Spider veins, thin visible veins that sometimes resemble a spider web, are largely a cosmetic concern that doesn’t require medical treatment. However, could your spider veins be a signal of underlying venous disease? What causes spider veins and how can we use these small, superficial veins to diagnose, treat, or even prevent more serious venous health concerns? In this article, we will explore the causes of spider veins and how they can help warn you and Dr. Sergio Verduzco about potential underlying venous disease.
What Causes Spider Veins, And How Are They Linked To Varicose Veins?
Both spider veins and varicose veins are caused by a backup of blood related to venous insufficiency. Venous insufficiency occurs when valves in the veins become damaged or weak, causing blood to pool in leg veins instead of traveling back up to the heart.
Spider veins are also caused by issues unrelated to underlying venous insufficiency, including hormones, sun exposure, and even minor injuries. However, due to their connection with venous insufficiency that can cause bulging, painful varicose veins, it’s recommended that you see a vein specialist for a full evaluation to determine if your spider veins are related to hidden varicose veins in the legs; this will allow your doctors to help you treat venous insufficiency before it becomes a more aggressive problem.
Sclerotherapy is a minimally invasive procedure that treats varicose veins and spider veins. It involves injecting chemicals, known as sclerosing agents, into damaged veins.
In addition to diminishing the appearance of varicose or spider veins, sclerotherapy can also reduce pain or side effects caused by damaged veins.
Varicose veins can cause itching, pain, cramping, and discoloration.Spider veins are smaller and less severe than varicose veins. Varicose veins are more common in women than in men, although anyone can get them.
An estimated 20 percent of adults will be affected by varicose veins at some point in their lives. More than 324,000 sclerotherapy procedures were done in the United States in 2017.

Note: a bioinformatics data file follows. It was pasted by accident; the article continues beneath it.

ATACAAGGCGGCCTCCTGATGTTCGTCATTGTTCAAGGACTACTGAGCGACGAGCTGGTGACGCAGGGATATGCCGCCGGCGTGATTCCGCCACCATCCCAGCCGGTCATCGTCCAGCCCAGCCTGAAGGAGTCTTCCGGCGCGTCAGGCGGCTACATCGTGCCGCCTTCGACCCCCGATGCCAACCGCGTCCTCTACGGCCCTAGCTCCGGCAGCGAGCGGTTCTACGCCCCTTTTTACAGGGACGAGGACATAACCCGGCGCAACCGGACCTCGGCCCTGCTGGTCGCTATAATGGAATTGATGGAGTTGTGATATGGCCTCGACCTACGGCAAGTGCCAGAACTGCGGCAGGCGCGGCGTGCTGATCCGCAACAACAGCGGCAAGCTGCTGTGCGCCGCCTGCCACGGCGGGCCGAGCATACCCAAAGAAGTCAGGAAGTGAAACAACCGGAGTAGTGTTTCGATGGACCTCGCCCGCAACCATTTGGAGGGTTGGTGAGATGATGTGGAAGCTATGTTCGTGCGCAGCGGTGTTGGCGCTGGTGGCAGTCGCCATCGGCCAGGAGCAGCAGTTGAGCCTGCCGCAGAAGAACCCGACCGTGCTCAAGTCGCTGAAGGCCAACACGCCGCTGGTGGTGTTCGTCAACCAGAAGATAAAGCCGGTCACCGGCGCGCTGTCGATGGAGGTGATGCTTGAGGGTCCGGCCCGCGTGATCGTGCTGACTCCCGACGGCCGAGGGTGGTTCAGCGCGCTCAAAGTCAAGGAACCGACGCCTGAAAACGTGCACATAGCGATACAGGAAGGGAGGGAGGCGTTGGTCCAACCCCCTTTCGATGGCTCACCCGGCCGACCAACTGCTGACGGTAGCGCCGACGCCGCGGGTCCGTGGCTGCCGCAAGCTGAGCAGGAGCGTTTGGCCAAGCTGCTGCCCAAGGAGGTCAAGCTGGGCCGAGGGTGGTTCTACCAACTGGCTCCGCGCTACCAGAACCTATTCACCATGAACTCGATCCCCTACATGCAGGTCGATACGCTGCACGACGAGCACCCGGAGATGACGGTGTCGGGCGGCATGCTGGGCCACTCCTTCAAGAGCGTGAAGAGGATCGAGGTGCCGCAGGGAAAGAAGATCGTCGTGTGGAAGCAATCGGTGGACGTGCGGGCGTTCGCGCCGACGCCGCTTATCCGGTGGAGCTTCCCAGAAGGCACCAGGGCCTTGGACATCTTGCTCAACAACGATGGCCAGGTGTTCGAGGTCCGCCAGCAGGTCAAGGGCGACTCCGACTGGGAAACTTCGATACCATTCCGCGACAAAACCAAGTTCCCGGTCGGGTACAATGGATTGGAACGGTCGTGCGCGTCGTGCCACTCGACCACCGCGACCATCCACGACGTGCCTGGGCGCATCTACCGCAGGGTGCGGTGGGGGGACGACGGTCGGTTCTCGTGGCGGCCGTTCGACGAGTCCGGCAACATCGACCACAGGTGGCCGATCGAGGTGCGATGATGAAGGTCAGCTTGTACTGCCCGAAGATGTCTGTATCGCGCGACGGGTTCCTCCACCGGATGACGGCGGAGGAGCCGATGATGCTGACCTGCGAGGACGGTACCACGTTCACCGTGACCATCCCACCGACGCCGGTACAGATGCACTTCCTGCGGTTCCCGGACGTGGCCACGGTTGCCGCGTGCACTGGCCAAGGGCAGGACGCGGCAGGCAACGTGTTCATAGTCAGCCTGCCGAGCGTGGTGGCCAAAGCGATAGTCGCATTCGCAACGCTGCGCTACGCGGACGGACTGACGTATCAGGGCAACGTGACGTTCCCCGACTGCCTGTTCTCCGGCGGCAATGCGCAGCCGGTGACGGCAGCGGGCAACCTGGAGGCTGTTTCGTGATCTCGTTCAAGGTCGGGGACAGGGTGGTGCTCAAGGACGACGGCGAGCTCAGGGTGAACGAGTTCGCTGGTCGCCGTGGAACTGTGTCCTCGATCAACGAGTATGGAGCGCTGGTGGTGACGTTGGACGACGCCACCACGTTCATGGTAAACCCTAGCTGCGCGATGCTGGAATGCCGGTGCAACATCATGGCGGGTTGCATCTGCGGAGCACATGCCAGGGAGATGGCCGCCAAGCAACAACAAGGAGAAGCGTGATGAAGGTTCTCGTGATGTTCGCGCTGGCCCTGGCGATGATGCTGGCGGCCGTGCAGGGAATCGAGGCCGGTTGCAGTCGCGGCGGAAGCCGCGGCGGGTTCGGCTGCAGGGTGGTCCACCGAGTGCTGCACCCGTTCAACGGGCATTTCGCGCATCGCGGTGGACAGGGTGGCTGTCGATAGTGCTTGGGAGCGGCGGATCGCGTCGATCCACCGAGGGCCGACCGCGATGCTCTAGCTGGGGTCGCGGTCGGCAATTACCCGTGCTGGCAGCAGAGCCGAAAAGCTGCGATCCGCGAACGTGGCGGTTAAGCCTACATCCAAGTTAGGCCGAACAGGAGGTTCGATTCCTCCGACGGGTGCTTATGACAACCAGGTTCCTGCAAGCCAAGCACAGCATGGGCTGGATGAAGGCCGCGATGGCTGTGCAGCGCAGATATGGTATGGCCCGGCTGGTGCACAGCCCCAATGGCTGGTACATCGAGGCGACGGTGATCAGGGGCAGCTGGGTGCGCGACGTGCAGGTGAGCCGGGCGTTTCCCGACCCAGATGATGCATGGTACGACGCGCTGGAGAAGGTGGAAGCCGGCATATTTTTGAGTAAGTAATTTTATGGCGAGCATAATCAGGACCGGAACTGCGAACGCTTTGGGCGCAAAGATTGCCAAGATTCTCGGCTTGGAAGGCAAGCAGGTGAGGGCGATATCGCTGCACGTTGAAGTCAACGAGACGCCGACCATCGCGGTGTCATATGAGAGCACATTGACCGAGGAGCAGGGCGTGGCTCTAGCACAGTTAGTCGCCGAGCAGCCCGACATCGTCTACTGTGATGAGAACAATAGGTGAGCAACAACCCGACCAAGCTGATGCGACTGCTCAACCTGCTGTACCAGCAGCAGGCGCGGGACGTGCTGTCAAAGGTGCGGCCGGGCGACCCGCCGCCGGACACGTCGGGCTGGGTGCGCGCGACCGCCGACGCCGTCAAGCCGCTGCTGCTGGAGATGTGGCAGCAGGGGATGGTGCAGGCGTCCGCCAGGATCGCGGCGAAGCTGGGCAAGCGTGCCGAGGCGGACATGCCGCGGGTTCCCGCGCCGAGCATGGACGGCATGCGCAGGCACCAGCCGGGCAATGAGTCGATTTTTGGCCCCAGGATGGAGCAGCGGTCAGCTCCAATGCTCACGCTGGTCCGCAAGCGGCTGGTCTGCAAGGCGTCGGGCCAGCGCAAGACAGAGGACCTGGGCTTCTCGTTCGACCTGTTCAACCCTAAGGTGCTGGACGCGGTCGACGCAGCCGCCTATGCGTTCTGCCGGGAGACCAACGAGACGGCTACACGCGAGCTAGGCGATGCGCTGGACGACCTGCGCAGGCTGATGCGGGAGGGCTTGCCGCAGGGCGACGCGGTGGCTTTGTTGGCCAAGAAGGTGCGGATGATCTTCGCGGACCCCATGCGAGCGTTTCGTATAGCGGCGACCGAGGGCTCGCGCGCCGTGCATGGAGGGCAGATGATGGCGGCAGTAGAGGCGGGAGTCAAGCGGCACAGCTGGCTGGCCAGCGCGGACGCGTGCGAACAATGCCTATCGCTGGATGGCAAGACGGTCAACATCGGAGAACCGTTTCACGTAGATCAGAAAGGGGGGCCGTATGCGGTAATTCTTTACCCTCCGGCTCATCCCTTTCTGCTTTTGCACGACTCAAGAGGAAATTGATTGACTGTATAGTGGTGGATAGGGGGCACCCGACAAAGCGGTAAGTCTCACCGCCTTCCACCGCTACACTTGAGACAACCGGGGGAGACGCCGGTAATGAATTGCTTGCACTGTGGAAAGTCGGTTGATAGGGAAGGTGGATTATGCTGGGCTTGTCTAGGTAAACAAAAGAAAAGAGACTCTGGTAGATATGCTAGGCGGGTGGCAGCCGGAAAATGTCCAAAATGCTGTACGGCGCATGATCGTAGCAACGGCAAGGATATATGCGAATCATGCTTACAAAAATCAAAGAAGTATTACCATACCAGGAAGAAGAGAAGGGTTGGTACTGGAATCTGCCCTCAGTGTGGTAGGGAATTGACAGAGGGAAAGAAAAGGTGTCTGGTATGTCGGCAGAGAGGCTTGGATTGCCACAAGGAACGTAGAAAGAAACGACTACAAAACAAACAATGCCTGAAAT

Areas that sclerotherapy can treat
The most common areas for varicose veins to develop are on your legs and feet.
The affected veins may be raised, discolored, or swollen, and some are deeper under the skin and can cause discomfort. Spider veins are smaller in size, closer to the surface of the skin, and can appear red, purple, or blue.
More rarely, sclerotherapy may be used to treat hemorrhoids. Sclerotherapy for the treatment of hemorrhoids is typically used when the hemorrhoids are smaller and external. It can also be used when the hemorrhoids bleed or when you can’t risk a surgical procedure such as a hemorrhoidectomy due to other health concerns.
Depending on the size of the damaged veins, sclerotherapy can be used to treat varicose and spider veins in the following areas:
- face (frequently the sides of the nose)
How sclerotherapy works
Depending on the severity of the condition, sclerotherapy treatment for venous problems can take anywhere from 15 minutes to an hour. If you’re getting treatment on your legs, Dr. Sergio Verduzco may have you lie on your back with your legs elevated.
Depending on how far below your skin the damaged vein is, your doctor may use an ultrasound as part of the procedure.
The procedure begins with Dr. Sergio Verduzco cleaning the skin around the targeted veins. With a fine needle, your doctor will inject the damaged vein with a sclerosing agent. Sclerosing agents typically used in sclerotherapy include:
- sodium tetradecyl sulfate
- hypertonic saline solutions
The liquid or foam solution causes the walls of the injected vein to seal shut, so blood is redirected to unaffected veins. Over time, your body absorbs the damaged vein, making it less visible and uncomfortable.
Based on the size of the treated vein or veins, you may need up to four treatments.